Cinematherapy has emerged as an efficacious intervention for adults and adolescents. By viewing and discussing films, clients and therapists can access meaningful metaphorical content for the work in progress. However, this intervention has not been readily utilized with younger children and their families. This study seeks to demonstrate that Cinematherapy for children provides an opportunity to utilize thematic material that is of personal concern to many child clients. By referencing fascinating film characters and familiar dramatic vignettes, a child may reveal his own internal process while having the opportunity to keep an emotional distance from stressful or frightening topics.
Monica Padman writes in her article Film Therapy: Selections For Every Mood: "A good movie can change your mood in an instant. It can scare you, inspire you and even make you fall in love." She compiled and categorized a list of popular movies while adding short reviews.
Filmtherapy.wordpress.com created a website that lists movies for therapeutic use.
Chrys Siddha Malilan calls Cinema Therapy "a kind of therapy that I will never refuse" in his blog Mockingbird Journal. He presented a summary of several articles in this field.
In another blog Sandhya Ramachandran claims in his article The Feel-Good Factor that "medical research has proven that cinema therapy is one effective tool to cure depression."
Workshops and Online Courses:
Continuing Education Online Courses for Mental Health Professionals:
For the Movie Lover:
A package of four online courses for CE credits that are based on popular movies:
- Cinema Therapy
- Cinema Therapy with Children and Adolescents
- Therapeutic Ethics in Movies
- Therapeutic Boundaries in Films
- Learn About the DSM Through the Movies
25 CE credits can be earned.
Continuing education credits are available for Psychologists (APA), MFTs & LCSWs (CA-BBS), Social Workers (ASWB) and counselors in California and other states.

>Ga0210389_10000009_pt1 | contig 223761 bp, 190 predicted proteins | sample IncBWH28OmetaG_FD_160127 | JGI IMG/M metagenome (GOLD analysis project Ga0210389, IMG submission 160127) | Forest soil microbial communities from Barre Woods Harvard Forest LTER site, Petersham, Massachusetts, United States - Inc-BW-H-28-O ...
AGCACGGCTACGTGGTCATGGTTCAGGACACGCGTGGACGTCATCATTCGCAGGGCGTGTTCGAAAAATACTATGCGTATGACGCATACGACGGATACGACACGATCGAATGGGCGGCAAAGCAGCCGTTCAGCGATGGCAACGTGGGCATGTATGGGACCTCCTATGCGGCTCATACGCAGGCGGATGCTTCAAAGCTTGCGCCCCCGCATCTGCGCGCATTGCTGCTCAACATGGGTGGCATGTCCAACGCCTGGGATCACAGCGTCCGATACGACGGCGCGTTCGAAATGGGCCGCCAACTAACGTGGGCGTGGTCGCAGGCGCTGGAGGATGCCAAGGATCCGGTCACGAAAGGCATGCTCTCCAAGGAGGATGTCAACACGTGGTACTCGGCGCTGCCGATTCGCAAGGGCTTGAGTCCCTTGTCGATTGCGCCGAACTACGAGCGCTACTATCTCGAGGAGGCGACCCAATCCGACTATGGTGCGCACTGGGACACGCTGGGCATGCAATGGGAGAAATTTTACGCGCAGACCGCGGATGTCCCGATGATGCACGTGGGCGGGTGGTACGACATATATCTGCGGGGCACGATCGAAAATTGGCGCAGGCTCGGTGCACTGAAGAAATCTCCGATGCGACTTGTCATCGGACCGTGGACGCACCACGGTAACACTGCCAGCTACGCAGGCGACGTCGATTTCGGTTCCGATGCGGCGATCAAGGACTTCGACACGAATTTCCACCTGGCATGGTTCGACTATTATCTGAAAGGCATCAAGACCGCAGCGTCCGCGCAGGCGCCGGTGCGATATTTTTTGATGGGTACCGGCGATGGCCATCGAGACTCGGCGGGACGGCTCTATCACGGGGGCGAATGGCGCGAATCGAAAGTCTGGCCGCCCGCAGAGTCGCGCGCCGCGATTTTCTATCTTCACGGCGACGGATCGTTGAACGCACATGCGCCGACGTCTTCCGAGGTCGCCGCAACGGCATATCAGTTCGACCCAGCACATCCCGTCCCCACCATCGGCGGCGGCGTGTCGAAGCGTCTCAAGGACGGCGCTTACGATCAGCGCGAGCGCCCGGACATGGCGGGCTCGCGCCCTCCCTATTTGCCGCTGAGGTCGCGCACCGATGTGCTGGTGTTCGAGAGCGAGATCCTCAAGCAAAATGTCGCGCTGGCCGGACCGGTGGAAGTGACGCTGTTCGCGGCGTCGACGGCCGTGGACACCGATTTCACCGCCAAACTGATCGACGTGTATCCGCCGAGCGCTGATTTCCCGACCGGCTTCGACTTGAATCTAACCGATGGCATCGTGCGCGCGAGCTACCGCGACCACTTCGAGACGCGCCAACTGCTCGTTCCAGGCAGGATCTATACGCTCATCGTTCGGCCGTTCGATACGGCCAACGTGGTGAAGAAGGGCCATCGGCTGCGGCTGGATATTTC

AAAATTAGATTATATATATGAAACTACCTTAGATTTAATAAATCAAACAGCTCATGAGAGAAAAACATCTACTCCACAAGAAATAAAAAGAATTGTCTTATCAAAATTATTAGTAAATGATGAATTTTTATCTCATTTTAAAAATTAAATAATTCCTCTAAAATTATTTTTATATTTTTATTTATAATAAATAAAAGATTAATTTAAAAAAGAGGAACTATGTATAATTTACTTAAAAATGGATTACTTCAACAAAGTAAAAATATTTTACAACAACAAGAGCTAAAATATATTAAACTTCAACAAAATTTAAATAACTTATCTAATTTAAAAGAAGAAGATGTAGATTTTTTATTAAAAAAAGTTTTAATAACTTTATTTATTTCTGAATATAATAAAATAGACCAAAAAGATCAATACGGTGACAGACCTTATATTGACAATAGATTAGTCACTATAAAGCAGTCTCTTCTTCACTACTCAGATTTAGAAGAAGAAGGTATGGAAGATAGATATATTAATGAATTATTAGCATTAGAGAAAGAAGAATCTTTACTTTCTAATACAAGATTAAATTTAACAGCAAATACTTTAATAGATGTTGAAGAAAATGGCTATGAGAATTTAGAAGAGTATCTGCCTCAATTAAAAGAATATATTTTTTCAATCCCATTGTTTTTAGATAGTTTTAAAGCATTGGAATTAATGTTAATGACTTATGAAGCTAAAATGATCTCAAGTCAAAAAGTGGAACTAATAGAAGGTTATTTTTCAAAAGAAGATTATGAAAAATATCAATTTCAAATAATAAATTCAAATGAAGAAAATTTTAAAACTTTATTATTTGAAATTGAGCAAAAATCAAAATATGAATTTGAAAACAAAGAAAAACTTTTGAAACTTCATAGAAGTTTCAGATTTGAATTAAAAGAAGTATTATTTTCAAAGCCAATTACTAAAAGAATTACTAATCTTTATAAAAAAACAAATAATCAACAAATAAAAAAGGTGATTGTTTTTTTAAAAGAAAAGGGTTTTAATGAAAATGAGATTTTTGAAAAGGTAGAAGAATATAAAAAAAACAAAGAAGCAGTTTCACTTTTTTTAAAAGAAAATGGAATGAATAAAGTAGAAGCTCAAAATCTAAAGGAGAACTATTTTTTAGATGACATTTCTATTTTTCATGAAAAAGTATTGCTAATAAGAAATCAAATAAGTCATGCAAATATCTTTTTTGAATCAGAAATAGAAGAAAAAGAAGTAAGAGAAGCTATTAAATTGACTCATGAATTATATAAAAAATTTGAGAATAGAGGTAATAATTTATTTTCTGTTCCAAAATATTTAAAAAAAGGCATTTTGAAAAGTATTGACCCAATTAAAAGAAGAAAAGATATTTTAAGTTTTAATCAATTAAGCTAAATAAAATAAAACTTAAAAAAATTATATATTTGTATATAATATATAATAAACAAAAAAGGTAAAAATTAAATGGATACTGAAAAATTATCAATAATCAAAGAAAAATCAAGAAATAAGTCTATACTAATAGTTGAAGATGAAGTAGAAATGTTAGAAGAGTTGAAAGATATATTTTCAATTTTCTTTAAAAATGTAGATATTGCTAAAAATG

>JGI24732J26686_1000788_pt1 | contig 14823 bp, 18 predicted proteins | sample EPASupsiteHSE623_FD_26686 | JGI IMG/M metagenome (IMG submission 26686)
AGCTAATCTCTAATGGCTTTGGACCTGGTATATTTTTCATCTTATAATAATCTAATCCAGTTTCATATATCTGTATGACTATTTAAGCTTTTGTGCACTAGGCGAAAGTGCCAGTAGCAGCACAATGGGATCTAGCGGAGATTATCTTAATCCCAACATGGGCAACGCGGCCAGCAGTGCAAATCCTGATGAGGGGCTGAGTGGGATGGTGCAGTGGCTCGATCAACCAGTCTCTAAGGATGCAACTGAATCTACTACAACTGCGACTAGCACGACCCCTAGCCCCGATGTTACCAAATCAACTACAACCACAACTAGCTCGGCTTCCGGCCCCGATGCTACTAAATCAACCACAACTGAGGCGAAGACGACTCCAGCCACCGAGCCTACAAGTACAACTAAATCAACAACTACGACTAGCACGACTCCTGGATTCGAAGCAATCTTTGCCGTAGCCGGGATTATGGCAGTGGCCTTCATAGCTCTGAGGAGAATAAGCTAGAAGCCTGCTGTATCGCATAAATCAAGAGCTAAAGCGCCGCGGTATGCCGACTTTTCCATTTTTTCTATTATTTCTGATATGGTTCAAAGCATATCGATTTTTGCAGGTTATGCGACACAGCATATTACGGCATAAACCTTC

Click here for more information.
May 30, 2008
E-Motion Picture Circles - Where Reel Life is a Metaphore for Real Life
Emotion Picture Circles exists in order to provide you with entertaining movies that will:
• Awaken your sense of joy and wonder
• Inspire love and add to insights
• Evoke a deeper connection with the universe around you
• Clarify values and are life affirming
Upcoming movie: Birth As We Know It
When: May 30, Friday
Place: El Cerrito/Richmond, CA (directions given at registration)
Time: 7:30 PM
Directions: Given at time of Confirmation
RSVP: Pre-registration required, space is limited to 12
Call Shoshanna April 510-502-4164 or write at email@example.com to reserve your space.
Cinema Therapy Q&A
I looked at the list of movies for abuse, but I need a recommendation for a client. This client is male, father of 2, drug addict, married (she uses too) kids are removed. He's very dependent and passive. He revealed to me that his father beat him. Needs to be able to tap into inner strengths that he has but has hidden. Can you suggest something?
I have used Affliction (1997), a movie about alcoholism, childhood abuse, and the serious consequences on the life of the survivors of this kind of trauma. After watching this film, a client of mine was able to acknowledge the impact of his father's alcoholism and physical abuse on his emotional development and alcoholism for the first time. The movie, in combination with client-centered therapeutic work, helped him to break through his denial safely, and he started working on his recovery. With another client I began using EMDR after the movie brought up memories of abuse.